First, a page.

Posts for tag: ankle sprains
It’s summertime and living is easy but at Patrick Fettinger, DPM, one area where less is really not better is when it comes to summer shoes. Many patient’s footwear of choice during the summer season are flip-flops. This style of shoe has only one good use and that is to protect your feet from viral, bacterial and fungal infections that can be picked up by direct contact at community pools and changing areas/restrooms at beaches and lakes. The minimal construction of traditional flip-flops leaves your feet open to several potential problems, including increased risk for:
When choosing summer shoe styles, look for these design features:
Arch Support—after wearing flat shoes for a long duration you are likely to notice that your arch and your heels are hurting. That’s because the plantar fascia—a long band of tissue that runs along the bottom of your foot from heel to toes—becomes inflamed if you have no arch support. This is the cause of a common condition known as plantar fasciitis.
Molded Footbeds—these will help keep your feet firmly in place in the shoe. Less movement means reduced risk of friction that can cause blisters and also protection against ankle sprains and injuries.
Breathable materials—good air circulation around your feet reduces the risk of bacteria mixing with sweat and producing a bad odor. Keeping feet dry will also help prevent fungal infections like athlete’s foot.
Cushioned insole—a layer of cushioning between your foot and the sole of the shoe will act as a shock absorber. This not only makes shoes feel more comfortable with every step but also reduces the stress of repetitive pounding on your foot, decreasing the likelihood of foot pain and discomfort.
Back strap—a strap around the back of your foot, while not a necessity if the rest of the shoe is properly made, will increase stability and further reduce the chance for injury.
Improper footwear is one of the top causes of foot pain and chronic podiatric problems. If you are experiencing pain in your feet or ankles, make an appointment at our New Fairfield (203-746-9660) or Middlebury (203-598-0357) office so that our podiatrist, Dr. Patrick Fettinger can examine your feet and determine the source and proper treatment of your foot discomfort.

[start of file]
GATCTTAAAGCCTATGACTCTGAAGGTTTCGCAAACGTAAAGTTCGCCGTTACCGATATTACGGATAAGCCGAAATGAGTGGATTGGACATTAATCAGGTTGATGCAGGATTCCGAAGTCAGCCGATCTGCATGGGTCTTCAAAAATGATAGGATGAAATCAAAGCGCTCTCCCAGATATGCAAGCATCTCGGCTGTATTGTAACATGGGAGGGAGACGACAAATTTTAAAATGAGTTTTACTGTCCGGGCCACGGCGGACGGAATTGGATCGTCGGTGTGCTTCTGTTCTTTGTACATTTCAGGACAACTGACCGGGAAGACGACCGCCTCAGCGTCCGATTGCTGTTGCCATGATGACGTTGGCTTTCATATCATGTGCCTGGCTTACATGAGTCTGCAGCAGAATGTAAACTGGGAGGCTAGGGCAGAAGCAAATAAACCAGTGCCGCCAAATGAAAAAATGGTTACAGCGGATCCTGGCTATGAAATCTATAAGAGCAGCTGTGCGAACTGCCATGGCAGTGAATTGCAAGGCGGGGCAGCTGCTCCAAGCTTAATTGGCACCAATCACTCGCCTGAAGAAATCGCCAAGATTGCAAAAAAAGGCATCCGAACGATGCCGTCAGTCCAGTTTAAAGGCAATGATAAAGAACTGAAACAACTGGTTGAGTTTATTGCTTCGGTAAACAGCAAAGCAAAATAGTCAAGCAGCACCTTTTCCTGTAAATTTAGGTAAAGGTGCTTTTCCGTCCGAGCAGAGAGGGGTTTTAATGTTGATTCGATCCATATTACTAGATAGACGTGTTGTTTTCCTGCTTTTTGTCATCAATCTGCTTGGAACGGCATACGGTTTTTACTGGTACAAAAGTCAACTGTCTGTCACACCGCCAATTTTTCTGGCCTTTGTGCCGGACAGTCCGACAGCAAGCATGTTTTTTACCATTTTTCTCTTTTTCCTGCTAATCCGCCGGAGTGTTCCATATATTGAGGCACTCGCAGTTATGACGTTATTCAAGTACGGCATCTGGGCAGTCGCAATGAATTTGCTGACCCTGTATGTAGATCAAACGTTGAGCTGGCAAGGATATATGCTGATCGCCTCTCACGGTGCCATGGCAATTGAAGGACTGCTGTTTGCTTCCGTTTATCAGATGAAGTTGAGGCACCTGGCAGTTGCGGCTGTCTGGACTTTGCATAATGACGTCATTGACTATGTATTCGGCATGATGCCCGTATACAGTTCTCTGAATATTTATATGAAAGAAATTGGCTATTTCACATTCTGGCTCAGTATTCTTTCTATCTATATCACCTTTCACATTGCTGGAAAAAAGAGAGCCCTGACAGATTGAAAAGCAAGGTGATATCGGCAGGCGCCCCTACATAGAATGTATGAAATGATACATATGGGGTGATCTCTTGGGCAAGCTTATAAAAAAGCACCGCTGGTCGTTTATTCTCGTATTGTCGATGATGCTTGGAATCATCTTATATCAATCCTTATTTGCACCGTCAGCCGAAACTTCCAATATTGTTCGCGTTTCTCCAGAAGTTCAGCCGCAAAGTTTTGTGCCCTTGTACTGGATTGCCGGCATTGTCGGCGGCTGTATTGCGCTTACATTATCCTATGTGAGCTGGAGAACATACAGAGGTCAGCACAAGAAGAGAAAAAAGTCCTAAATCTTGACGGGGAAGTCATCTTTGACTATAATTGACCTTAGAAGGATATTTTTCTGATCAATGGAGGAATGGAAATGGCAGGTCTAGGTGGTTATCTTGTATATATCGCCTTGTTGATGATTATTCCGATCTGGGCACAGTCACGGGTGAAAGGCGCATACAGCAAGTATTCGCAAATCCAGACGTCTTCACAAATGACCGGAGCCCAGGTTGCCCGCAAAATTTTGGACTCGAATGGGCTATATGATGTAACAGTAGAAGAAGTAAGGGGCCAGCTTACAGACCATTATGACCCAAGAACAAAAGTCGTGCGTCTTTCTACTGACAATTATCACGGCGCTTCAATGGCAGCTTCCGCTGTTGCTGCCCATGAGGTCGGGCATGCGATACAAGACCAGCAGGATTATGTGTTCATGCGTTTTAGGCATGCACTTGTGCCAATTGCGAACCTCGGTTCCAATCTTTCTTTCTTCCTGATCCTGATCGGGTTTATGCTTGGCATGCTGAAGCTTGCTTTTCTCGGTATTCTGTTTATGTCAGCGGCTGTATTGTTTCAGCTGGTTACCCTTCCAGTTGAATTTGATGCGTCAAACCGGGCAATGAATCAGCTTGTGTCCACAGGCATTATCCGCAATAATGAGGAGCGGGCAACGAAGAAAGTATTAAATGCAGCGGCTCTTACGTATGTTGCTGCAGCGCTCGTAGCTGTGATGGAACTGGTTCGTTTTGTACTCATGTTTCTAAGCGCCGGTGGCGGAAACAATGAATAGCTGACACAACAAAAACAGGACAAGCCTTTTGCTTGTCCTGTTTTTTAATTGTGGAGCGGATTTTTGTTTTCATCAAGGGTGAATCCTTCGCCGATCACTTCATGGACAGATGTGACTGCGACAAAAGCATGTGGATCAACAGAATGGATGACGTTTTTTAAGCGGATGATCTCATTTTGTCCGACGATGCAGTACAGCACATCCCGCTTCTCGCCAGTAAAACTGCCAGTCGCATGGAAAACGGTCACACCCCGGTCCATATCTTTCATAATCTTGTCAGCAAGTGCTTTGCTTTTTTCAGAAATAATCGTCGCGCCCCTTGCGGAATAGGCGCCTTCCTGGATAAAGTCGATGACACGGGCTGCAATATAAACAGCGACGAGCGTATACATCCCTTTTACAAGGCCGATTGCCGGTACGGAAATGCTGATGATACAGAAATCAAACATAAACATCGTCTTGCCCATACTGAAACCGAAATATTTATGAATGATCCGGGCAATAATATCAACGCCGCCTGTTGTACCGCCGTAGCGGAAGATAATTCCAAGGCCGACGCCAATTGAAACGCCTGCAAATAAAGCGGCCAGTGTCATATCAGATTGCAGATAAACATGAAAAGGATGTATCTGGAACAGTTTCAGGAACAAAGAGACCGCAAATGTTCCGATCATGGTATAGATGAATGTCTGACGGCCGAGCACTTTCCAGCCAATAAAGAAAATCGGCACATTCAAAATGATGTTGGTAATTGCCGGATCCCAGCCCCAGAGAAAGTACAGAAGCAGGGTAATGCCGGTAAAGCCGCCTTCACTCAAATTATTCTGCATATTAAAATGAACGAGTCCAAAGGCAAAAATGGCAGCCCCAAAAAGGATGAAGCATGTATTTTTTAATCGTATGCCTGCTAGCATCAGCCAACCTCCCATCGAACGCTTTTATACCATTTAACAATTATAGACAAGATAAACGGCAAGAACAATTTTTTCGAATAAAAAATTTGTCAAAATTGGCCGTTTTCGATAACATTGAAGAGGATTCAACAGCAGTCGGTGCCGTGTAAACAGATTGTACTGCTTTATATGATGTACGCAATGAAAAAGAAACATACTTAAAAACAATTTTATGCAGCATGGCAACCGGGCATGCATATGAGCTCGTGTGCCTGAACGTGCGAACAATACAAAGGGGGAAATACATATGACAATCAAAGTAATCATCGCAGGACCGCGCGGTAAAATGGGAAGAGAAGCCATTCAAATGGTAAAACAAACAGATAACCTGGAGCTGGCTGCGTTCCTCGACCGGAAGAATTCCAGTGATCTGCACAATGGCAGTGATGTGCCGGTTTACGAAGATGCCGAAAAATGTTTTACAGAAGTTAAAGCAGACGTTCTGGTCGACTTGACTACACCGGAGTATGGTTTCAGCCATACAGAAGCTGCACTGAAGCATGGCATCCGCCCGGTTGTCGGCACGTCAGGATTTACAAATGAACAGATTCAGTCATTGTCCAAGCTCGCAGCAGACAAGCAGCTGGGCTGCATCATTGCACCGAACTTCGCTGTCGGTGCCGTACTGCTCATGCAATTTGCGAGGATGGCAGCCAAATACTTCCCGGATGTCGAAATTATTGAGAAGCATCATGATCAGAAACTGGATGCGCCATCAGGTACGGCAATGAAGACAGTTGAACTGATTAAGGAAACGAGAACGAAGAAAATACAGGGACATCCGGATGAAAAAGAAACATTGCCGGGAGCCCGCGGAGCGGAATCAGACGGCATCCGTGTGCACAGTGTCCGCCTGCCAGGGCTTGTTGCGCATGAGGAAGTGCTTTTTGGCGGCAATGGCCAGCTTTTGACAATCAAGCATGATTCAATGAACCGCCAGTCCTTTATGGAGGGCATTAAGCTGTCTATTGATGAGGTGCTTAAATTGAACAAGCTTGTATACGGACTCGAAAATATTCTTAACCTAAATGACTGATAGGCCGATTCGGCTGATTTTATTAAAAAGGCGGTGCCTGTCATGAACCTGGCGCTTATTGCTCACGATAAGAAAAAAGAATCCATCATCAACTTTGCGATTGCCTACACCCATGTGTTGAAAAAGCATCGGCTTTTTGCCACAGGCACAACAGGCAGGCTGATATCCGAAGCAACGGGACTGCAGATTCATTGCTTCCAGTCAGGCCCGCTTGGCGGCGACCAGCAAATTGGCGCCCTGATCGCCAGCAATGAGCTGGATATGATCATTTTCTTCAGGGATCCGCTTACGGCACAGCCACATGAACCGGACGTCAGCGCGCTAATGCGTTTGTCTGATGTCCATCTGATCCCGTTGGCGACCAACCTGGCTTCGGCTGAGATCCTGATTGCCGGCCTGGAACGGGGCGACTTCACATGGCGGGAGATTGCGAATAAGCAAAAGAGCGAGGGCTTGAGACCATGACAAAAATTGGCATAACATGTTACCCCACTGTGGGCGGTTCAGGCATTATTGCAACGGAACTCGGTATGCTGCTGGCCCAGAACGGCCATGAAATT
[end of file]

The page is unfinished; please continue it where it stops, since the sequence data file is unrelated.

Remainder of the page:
Summer is a time when many people go on vacation and we at Patrick Fettinger, DPM LLC want all of our patients to enjoy this time of rest and relaxation. A foot injury or flare-up of a chronic podiatric condition can definitely disrupt your vacation. Below are some tips for avoiding foot problems when you travel.
Off to a Good Start—if you’re flying to your vacation destination be sure to wear comfortable shoes and socks to the airport. Getting to your gate and making connections can require a significant amount of walking (or running!). Trying to catch your flight in high heels may result in an ankle sprain. Wearing socks will help protect your feet from fungal infections if you are in an airport that requires you to take off your shoes during security checks. If your flight is long, you may want to consider compression stockings to improve circulation and prevent blood clots forming in your legs.
Choosing a Shoe Wardrobe—be sure to have at least two pairs of shoes with you so you can switch off if one pair begins to hurt your feet. It’s best to avoid bringing brand new shoes as they can be stiff and cause blisters. If there’s a possibility that your vacation will involve hiking or other physical activities, bring the appropriate footwear.
Stretch It Out—whatever mode of transportation you are taking to get to your vacation, be sure to take breaks to stand, walk and stretch. This will help maintain good circulation and prevent cramps and muscle pain from being in one position for too long.
Pack Foot Essentials—there are a few items you should add to your suitcase that won’t take up much space but could have a big impact on the comfort and health of your feet. These include:
- Moleskin to apply to any spot that feels sore to help prevent blisters from forming
- Anti-fungal cream or powder to help avoid athlete’s foot and fungal toenails. This is particularly important if you are staying at a resort or hotel with a pool.
- Small first aid kit—some saline (eye solution), a small tube of antibiotic cream and a few bandages or some gauze will be useful to have if you get a scrape or minor cut. If you sustain a puncture wound or more serious injury, it’s important to seek medical help promptly.
If you are in any pain or discomfort when you return from your vacation, make an appointment at our New Fairfield (203-746-9660) or Middlebury (203-598-0357) office so that our podiatrist, Dr. Patrick Fettinger can examine your feet and determine if any treatment is needed.